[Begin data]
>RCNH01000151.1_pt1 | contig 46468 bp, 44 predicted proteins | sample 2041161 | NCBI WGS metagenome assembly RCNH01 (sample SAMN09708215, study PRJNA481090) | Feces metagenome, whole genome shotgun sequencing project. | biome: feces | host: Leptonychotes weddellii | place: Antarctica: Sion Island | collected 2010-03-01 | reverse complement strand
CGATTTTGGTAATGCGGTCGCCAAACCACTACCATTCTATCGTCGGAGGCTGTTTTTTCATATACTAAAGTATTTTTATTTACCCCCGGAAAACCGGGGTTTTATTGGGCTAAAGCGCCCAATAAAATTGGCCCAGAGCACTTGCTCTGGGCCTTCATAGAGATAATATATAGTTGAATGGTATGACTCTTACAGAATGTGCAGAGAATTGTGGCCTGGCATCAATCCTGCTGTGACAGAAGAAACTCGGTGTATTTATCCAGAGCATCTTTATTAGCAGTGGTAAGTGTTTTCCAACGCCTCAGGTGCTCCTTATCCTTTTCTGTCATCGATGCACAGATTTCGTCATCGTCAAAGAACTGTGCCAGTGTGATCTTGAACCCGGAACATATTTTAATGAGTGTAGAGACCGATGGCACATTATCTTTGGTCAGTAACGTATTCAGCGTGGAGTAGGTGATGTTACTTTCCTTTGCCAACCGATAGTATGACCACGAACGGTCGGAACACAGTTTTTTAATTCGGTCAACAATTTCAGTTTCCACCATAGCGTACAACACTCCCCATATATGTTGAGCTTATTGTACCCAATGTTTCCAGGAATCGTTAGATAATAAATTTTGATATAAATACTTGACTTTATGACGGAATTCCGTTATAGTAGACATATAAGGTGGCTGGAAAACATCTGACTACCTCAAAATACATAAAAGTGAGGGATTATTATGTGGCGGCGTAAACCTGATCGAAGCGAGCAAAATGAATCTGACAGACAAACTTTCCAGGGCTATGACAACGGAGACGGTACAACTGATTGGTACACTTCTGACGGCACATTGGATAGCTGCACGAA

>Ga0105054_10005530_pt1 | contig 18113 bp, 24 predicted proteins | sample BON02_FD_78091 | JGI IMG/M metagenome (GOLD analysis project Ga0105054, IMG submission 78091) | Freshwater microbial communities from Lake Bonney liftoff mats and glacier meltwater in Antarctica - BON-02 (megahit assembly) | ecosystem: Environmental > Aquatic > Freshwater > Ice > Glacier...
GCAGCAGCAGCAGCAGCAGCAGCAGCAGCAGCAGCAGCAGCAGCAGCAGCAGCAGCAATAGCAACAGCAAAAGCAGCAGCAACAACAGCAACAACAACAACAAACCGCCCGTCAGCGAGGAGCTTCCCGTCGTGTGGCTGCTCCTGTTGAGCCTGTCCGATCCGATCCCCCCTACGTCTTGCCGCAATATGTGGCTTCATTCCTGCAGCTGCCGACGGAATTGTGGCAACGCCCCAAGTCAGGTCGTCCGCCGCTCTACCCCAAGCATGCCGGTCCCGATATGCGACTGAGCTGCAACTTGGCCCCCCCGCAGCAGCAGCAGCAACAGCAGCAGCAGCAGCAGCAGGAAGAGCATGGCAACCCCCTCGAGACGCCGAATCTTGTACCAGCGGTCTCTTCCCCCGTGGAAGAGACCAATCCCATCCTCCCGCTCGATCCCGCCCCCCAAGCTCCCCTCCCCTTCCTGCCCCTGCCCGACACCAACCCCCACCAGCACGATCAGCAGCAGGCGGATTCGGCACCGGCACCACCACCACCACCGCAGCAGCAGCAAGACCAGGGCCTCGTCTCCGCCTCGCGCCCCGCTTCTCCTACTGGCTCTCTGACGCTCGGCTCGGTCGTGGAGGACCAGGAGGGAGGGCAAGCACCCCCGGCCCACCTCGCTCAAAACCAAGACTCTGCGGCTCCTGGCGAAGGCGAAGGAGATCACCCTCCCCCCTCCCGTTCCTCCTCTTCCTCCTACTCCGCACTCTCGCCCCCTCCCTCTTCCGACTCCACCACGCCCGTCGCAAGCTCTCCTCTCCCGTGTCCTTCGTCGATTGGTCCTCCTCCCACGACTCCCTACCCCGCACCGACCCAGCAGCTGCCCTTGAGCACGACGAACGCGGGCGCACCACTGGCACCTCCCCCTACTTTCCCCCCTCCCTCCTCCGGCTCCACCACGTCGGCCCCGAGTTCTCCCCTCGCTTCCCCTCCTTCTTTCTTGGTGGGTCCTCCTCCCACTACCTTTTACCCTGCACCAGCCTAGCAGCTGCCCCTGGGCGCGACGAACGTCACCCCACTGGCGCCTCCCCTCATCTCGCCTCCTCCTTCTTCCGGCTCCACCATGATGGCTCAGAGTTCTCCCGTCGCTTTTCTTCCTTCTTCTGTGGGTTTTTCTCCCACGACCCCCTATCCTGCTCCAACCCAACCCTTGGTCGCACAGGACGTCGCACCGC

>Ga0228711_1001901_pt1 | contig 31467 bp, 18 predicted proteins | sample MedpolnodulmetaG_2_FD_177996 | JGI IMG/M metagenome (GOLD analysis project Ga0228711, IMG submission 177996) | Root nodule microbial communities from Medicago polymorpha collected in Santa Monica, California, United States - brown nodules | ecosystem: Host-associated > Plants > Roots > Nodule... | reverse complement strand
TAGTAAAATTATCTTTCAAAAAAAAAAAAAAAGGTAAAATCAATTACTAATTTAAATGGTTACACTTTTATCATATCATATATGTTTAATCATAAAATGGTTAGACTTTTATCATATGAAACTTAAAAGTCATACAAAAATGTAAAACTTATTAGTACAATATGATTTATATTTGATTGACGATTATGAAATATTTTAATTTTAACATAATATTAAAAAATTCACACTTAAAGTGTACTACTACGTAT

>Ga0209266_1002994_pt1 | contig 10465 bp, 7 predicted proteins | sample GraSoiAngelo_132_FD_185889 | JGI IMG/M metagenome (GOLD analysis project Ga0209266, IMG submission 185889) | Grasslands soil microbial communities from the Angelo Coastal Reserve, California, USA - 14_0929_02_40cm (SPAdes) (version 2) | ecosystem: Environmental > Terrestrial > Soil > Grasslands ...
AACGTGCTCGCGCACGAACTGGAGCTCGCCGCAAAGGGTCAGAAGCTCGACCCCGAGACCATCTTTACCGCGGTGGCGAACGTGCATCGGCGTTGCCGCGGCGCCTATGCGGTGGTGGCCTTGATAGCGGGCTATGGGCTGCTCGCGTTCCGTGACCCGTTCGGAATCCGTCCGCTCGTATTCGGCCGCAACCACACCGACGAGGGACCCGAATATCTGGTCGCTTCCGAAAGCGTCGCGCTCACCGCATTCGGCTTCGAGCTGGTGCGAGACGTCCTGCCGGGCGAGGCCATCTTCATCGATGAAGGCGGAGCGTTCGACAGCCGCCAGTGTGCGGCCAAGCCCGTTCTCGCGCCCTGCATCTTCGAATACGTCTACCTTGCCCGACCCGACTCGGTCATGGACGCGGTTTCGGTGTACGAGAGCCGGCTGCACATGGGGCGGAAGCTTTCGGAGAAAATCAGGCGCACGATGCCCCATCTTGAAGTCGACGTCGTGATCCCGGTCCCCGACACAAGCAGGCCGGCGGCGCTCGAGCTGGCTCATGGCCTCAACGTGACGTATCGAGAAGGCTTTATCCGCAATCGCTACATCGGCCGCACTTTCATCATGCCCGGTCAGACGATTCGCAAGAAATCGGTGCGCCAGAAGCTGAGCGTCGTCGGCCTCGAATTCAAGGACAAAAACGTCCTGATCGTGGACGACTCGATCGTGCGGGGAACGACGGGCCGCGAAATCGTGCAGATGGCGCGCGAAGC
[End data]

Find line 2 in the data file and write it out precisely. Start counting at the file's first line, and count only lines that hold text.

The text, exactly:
CGATTTTGGTAATGCGGTCGCCAAACCACTACCATTCTATCGTCGGAGGCTGTTTTTTCATATACTAAAGTATTTTTATTTACCCCCGGAAAACCGGGGTTTTATTGGGCTAAAGCGCCCAATAAAATTGGCCCAGAGCACTTGCTCTGGGCCTTCATAGAGATAATATATAGTTGAATGGTATGACTCTTACAGAATGTGCAGAGAATTGTGGCCTGGCATCAATCCTGCTGTGACAGAAGAAACTCGGTGTATTTATCCAGAGCATCTTTATTAGCAGTGGTAAGTGTTTTCCAACGCCTCAGGTGCTCCTTATCCTTTTCTGTCATCGATGCACAGATTTCGTCATCGTCAAAGAACTGTGCCAGTGTGATCTTGAACCCGGAACATATTTTAATGAGTGTAGAGACCGATGGCACATTATCTTTGGTCAGTAACGTATTCAGCGTGGAGTAGGTGATGTTACTTTCCTTTGCCAACCGATAGTATGACCACGAACGGTCGGAACACAGTTTTTTAATTCGGTCAACAATTTCAGTTTCCACCATAGCGTACAACACTCCCCATATATGTTGAGCTTATTGTACCCAATGTTTCCAGGAATCGTTAGATAATAAATTTTGATATAAATACTTGACTTTATGACGGAATTCCGTTATAGTAGACATATAAGGTGGCTGGAAAACATCTGACTACCTCAAAATACATAAAAGTGAGGGATTATTATGTGGCGGCGTAAACCTGATCGAAGCGAGCAAAATGAATCTGACAGACAAACTTTCCAGGGCTATGACAACGGAGACGGTACAACTGATTGGTACACTTCTGACGGCACATTGGATAGCTGCACGAA